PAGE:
My mothers are the Girls of Oil

My mothers are the Girls of Oil

Interview with Isabel del Rio about Women artists in the History

By I Sartosa

by Artemisia Gentileschi

by Artemisia Gentileschi

In Yareah magazine, you are publishing different old women artists. I know you are being studying the subject for years, and you have already published a book in Spanish called “The Girls of Oil” (“Las Chicas del Oleo”).

Q.- Why does this subject interest you so much?

A.- Well, I have always been very fond of Arts. I have painted and I have I degree in Art History. To me, in my youth, in the University, it doesn’t matter if Velazquez was a man or a woman, or if there were women painting at this time. To me, it doesn’t matter at all, Art was Beauty, Art was my Religion, and I wasn’t a feminist fighter.

However, one day visiting the Prado Museum I saw that a portrait of Philip II (1565) had changed its artist name. I knew the portrait very well, I had seen it a thousand of times before, but it had been painted (they said) by Sanchez Coello. This day it had been painted by a woman, by Sofonisba Anguissola.

The change was not very important in my opinion, I was happy (of course) seeing a woman painter in the Prado Museum but I didn’t feel very confused.

When I started to comment the new with some friends or colleges at work… Yes, I started to be angry and to feel as a feminist fighter for the first time in my life.

Q.- Why for?

A.- Well, people don’t believe me and they said stupid things as ‘that is a joke’ ‘all ancient women were taking care of children and doing nothing more.’

by Lavinia Fontana

by Lavinia Fontana

I knew perfectly well (the Prado Museum was my second house) the strict rules they have to catalogue a painting (for instance, they have hidden some Rembrandt’s due to some little doubts about the author). Therefore, if the Museum claimed such a thing, it was true.

Q.- What do you do then?

A.- Well, I looked for information about why and who had discovered the true artist and I started to know the name of a lot of hidden old women artists while people denied my discoveries and, what was worst, I discovered that women started to be hidden after the French Revolution (in the portrait of Philip II by Sofonisba Anguissola, they cover her signature with oleo in the 19th century, and the same happened with Judith Leister, for example).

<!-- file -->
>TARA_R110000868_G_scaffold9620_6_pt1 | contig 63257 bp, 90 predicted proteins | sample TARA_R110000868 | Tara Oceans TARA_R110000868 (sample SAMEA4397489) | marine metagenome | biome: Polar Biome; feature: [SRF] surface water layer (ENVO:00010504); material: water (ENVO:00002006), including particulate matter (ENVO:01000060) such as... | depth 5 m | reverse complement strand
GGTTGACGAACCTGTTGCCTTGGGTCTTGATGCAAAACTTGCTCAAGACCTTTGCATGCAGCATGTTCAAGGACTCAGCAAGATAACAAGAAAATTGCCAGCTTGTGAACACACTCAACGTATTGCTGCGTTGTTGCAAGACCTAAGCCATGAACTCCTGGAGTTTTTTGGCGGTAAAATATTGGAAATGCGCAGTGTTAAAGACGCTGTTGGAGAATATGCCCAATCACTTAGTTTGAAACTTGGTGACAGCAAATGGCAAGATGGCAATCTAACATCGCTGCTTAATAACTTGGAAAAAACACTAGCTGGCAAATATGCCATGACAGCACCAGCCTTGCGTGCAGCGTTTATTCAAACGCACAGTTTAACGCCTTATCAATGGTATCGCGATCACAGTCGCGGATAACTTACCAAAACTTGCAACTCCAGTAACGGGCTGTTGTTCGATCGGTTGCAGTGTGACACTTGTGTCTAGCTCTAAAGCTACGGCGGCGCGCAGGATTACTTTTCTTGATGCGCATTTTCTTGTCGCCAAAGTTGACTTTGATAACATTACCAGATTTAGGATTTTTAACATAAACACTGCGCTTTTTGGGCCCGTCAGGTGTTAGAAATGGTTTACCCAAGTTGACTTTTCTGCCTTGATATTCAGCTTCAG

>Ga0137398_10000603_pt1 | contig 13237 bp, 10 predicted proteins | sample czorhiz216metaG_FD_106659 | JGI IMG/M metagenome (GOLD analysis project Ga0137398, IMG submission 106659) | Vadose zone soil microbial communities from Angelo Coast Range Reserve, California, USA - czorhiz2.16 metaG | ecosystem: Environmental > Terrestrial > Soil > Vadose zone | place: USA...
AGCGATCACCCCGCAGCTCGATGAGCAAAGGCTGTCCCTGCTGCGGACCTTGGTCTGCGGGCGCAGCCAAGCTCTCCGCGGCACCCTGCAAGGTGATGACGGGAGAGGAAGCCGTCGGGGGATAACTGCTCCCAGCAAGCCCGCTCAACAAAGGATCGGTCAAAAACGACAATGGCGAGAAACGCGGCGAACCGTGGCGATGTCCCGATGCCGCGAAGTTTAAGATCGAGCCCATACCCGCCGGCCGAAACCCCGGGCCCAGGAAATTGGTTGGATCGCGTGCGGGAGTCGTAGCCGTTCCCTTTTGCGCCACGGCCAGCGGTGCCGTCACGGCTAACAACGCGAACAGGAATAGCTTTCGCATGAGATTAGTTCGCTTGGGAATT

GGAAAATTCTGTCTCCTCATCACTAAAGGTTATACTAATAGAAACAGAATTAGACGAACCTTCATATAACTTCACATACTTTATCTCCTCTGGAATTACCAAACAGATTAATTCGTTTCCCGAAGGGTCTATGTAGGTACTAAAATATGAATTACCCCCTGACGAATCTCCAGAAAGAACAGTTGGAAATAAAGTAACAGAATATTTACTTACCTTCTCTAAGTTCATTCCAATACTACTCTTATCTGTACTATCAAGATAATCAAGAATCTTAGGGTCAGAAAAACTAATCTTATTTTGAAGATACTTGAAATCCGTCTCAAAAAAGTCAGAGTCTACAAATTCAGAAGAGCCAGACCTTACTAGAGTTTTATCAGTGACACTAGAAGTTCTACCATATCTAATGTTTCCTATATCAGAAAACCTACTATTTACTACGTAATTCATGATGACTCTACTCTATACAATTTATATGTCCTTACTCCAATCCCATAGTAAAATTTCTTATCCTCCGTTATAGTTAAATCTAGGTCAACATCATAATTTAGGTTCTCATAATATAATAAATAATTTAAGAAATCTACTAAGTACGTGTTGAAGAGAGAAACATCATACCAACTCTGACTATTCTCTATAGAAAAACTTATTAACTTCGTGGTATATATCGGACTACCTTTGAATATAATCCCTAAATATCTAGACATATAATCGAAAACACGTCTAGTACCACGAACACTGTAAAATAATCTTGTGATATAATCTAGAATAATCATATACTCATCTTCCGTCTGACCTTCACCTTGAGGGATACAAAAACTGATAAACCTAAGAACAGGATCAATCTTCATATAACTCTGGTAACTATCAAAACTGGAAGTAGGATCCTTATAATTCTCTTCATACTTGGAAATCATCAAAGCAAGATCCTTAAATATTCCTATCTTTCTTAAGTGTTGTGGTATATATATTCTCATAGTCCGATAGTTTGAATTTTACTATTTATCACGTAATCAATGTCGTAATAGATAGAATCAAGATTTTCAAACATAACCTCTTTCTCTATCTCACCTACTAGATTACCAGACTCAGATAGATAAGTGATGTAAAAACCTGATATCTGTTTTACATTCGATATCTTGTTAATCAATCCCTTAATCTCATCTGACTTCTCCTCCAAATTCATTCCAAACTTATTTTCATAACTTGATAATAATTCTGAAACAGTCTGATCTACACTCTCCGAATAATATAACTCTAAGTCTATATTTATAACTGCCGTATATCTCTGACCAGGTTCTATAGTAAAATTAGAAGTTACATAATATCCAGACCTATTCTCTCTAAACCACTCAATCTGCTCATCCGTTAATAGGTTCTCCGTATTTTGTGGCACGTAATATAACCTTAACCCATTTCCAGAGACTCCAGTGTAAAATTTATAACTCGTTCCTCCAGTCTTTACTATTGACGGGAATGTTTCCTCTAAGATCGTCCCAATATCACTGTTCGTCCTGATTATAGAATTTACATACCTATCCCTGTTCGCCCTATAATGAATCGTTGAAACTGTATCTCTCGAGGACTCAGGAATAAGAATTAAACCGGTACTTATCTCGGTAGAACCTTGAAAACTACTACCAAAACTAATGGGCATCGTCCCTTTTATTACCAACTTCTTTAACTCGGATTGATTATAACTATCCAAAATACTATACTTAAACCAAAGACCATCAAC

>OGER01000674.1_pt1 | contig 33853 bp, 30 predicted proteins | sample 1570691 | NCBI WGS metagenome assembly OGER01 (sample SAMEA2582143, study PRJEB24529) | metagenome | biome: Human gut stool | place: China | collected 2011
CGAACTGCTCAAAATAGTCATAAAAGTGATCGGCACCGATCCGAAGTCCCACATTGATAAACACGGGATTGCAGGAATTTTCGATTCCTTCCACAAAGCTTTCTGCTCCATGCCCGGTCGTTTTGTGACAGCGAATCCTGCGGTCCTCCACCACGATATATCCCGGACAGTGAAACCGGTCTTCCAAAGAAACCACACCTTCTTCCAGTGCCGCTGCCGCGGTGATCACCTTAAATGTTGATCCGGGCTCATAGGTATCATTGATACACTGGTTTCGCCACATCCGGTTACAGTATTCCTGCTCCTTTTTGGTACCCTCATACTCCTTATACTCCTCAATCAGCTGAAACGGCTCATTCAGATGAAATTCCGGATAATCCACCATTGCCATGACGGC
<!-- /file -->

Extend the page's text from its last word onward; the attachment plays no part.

Q.- Don’t you like the French Revolution?

I think it was not well for women, it equaled us only for the guillotine, any right for us. In fact, the problem was not the French Revolution but the Industrial Revolution and the new society they needed. A society based on social groups fighting.

Q.- Why ‘fighting’?

A.- If you need to pay law salaries, it is better to confront people and the gap between sex is the first and most important confrontation (same with the gay subject. Remember Buonarroti, he didn’t have problems in the Renaissance).

In old times, it’s idiot to thing than women were at home cleaning the furniture (it wasn’t furniture). Women were working in the ateliers together with their parents, brothers or husbands. since all the family had to collaborate to make the paintings (they were not sold as today in the drugstores). Some of them were good enough to get a name, a famous name.

by Sofonisba Anguissola (Portrait of Philip II, 1565)

by Sofonisba Anguissola (Portrait of Philip II, 1565)

Q.- In your book, you speak about 500 famous old women artists?

A.- Yes, and the list is endless. I stopped the investigation since, to me, it was enough. Now, I am sure in old times a lot of women stood up and got independence and freedom, same as men: life is never easy.

However, with the Industrial Revolution (and the marketing of the French Revolution), women had much more problems living in a lie (I think, I lie is always the bigger problem).

Q.- What lie? Can you explain this point?

A.- Official powers are claiming (constantly) that our current world is the best. They are very interested in convincing us of being quiet and they are against the idea of ‘Past times were better.’

A lot of my old Girls of Oil left their husbands or maintained them or married without asking for permission or lived very well without asking for money to any man. In the 19th century, in the Victorian society, believe me: it was more difficult.

As women, we should study them, because they encourage us, much more than the idea of obedient mothers, doing nothing and always obeying.

My mothers are the Girls of Oil.

See more old women artists: http://yareah.com/?cat=237

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